And the third legacy is, I think his concept of international peace and friendship, and it was in 1952, after he’d moved to Beijing, that he encouraged New Zealand friends to establish the New Zealand China Friendship Society, so we’re, I think, possibly the oldest existing China Friendship Society, started in 1952, 68 years old now, with a philosophy, really, of encouraging mutual understanding, so helping outsiders to understand and appreciate what China really was, because of course there’s always been very bad press about China and unfortunately it continues through to today. So those, I think, are his three key legacies. So that’s not a brief description, so I’ll summarize.

Three key legacies are: establishing the Bailie education philosophy and schools; establishing the cooperative movement, expressed today as Gong He, and; encouraging international peace and friendship and mutual understanding between peoples of China and people of foreign countries.

What are some of the important locations I should visit here in Shanghai that relate to Rewi Alley’s life and legacy?

If you were to follow his arrival in Shanghai in a chronological order, the first place you may like to go is to go to the Shiliupu Docks down the southern end of Zhongshan East Road, which is where he first stepped ashore in Shanghai with a bag and no knowledge of where he was going. Of course there’s no acknowledgement of that happening but that’s where he started his journey.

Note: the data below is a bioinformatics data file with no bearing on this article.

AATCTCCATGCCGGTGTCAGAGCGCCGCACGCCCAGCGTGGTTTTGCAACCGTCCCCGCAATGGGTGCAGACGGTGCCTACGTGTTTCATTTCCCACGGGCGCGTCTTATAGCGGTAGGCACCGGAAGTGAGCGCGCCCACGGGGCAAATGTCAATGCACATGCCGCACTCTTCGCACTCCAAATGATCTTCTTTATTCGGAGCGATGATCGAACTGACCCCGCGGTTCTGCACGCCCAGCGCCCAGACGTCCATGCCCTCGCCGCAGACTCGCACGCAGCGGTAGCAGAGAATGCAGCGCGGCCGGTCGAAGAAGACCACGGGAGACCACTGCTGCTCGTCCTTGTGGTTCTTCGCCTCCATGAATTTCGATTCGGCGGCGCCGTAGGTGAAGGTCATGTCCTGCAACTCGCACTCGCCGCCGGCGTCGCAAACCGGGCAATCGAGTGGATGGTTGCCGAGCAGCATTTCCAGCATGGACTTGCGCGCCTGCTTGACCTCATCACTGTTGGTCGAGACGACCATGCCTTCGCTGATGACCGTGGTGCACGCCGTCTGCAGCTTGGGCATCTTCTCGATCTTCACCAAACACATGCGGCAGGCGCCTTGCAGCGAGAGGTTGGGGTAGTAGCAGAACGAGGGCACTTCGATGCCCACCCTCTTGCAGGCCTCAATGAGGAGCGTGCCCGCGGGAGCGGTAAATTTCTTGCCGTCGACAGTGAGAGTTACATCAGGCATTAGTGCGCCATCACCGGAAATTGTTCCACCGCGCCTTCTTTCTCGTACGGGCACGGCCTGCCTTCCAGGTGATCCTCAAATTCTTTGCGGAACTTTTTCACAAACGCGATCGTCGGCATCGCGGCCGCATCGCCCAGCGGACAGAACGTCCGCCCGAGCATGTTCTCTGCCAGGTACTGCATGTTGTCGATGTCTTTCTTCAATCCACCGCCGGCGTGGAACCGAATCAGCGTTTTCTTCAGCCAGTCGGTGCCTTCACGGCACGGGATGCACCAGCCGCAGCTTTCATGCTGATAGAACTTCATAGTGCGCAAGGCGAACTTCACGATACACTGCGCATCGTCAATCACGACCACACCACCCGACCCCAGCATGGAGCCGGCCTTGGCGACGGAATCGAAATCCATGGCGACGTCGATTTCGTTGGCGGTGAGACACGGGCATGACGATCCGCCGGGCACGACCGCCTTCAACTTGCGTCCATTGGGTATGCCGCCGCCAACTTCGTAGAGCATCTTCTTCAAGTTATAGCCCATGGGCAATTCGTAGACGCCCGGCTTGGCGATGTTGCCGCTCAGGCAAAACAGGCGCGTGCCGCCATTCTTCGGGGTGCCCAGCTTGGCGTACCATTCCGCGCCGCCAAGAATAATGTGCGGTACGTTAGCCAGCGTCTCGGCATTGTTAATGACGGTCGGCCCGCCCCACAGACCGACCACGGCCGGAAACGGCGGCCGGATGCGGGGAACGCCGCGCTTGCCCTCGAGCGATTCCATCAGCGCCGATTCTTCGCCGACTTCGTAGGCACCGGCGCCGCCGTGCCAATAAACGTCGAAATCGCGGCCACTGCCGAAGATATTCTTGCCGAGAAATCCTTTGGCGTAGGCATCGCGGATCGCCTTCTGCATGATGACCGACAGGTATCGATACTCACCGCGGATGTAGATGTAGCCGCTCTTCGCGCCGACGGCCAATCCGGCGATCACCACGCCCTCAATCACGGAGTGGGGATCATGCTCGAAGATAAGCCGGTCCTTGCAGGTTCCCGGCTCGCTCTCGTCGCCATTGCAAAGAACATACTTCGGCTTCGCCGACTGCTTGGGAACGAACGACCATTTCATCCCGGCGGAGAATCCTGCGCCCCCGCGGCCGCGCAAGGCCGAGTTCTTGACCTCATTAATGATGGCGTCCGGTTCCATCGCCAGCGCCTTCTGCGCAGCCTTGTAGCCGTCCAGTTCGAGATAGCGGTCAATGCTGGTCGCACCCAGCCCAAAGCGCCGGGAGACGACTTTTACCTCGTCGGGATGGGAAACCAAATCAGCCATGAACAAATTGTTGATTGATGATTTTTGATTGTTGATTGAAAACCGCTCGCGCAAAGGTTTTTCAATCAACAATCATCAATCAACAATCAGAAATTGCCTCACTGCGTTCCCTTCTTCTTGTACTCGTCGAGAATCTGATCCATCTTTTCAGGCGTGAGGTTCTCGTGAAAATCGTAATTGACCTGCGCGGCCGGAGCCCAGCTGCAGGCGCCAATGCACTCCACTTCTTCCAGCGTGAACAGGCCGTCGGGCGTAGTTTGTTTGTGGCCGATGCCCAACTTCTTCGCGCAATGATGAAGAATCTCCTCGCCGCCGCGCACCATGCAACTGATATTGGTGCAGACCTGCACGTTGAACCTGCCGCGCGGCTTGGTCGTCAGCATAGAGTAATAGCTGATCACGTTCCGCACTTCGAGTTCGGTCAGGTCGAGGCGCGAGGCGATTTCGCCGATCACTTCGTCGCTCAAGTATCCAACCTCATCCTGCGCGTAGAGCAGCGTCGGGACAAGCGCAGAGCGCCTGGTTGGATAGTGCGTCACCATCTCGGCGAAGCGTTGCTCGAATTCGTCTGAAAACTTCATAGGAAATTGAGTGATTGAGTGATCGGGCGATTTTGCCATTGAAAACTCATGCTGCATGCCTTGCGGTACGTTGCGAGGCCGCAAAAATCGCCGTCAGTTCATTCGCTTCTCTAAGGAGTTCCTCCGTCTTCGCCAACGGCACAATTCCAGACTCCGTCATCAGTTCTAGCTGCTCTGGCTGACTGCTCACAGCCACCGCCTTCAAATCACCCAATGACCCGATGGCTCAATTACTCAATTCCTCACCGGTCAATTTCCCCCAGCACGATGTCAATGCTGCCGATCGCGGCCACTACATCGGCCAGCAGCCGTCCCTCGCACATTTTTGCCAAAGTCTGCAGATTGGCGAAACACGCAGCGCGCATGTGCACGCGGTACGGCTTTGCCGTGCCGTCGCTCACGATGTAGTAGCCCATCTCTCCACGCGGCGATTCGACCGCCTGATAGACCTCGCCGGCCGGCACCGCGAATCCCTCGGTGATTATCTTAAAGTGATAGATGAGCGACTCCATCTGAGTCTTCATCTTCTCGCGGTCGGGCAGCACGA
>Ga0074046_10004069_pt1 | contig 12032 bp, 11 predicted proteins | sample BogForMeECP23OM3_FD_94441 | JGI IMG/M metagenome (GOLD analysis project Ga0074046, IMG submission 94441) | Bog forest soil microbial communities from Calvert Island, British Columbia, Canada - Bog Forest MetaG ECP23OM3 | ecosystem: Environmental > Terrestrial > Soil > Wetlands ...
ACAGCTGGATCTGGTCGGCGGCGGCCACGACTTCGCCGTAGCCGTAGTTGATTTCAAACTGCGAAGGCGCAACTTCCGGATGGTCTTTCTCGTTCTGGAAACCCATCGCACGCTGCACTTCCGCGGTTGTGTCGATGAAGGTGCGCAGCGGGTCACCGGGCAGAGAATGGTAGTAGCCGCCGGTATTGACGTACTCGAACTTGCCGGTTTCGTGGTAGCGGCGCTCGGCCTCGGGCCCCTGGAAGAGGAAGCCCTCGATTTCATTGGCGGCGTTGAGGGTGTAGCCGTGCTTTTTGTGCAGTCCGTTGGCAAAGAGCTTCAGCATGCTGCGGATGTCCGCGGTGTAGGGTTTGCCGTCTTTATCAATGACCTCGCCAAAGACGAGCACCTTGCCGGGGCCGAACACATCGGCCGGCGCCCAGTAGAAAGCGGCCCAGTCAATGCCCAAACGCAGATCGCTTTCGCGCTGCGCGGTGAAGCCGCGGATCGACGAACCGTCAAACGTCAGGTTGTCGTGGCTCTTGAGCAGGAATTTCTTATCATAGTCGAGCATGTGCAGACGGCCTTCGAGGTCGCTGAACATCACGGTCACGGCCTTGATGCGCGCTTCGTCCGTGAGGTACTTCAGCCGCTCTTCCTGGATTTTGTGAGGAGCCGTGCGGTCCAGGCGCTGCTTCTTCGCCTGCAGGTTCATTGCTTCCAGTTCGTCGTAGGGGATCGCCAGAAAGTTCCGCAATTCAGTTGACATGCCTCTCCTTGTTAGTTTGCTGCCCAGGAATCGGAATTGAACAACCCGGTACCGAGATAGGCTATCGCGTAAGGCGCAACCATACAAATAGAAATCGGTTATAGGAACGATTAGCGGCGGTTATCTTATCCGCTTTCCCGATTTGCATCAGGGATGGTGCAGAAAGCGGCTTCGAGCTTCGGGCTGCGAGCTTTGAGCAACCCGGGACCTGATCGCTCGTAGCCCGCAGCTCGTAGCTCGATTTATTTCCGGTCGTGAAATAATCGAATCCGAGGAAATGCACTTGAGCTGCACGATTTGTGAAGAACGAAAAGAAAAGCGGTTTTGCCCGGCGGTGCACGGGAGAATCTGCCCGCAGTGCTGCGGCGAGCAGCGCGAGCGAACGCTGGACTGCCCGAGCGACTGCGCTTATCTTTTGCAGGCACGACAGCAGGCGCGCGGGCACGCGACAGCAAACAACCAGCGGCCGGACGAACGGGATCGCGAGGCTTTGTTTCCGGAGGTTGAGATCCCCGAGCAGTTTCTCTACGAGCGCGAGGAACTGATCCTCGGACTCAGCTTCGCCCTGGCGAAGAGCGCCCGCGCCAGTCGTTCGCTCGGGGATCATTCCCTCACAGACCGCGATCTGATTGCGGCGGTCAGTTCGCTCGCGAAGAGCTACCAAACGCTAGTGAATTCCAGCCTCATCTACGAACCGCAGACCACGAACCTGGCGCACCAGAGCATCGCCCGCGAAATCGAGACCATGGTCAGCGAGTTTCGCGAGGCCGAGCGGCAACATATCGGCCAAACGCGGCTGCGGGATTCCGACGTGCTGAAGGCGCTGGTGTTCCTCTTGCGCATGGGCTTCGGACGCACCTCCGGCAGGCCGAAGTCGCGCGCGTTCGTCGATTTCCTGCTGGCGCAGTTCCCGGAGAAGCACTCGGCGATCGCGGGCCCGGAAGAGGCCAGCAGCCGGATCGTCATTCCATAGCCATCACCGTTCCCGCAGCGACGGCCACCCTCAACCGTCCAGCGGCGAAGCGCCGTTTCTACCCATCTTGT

He very quickly got a job at the Hongkou Fire Station as a fireman, and then he became a fire safety inspector, and that’s where he went into a lot of these factories and found the appalling conditions.

In this time, in 1932 he rented a place on Yuyuanjie in the French Concession area and he was there for five years, until 1937. It was quite a large building, at that time he had become quite politicized. He was supporting communists who were trying to flee from being routed out, so he would sometimes hide them and act as a holding place while they escaped. But also, on the top floor he operated a radio which was one of the few means that the Communist Party in those days could communicate with the outside, so quite brave, but also quite significant in that era.

At that time, also, he was a frequent visitor to Song Qingling’s mansion, which is in fact Song Yatsen’s old house, so there are photographs remembering us of his visiting there in Song Qingling mansion, so that’s another place, I think, of some significance.

And then, if you come right forward to today, to note that he is still remembered as a very important person, go to his cemetery statue, at the cemetery in Qingpu. So Qingpu is a very contemporary cemetery with a lot of people’s ashes held in different floors and drawers. There are some people out on the lawn with gravestones marking their position. Rewi has a very nice location, under a tree looking out over a little lake which has swans swimming in it, and I think that is a note of the esteem with which he is still held, and that was opened, that bust of Rewi there was opened in 2014 and I had the privilege of being present and escorted a young member of Alley family, I think a third or fourth generation of Alley family who assisted with the unveiling of that statue there.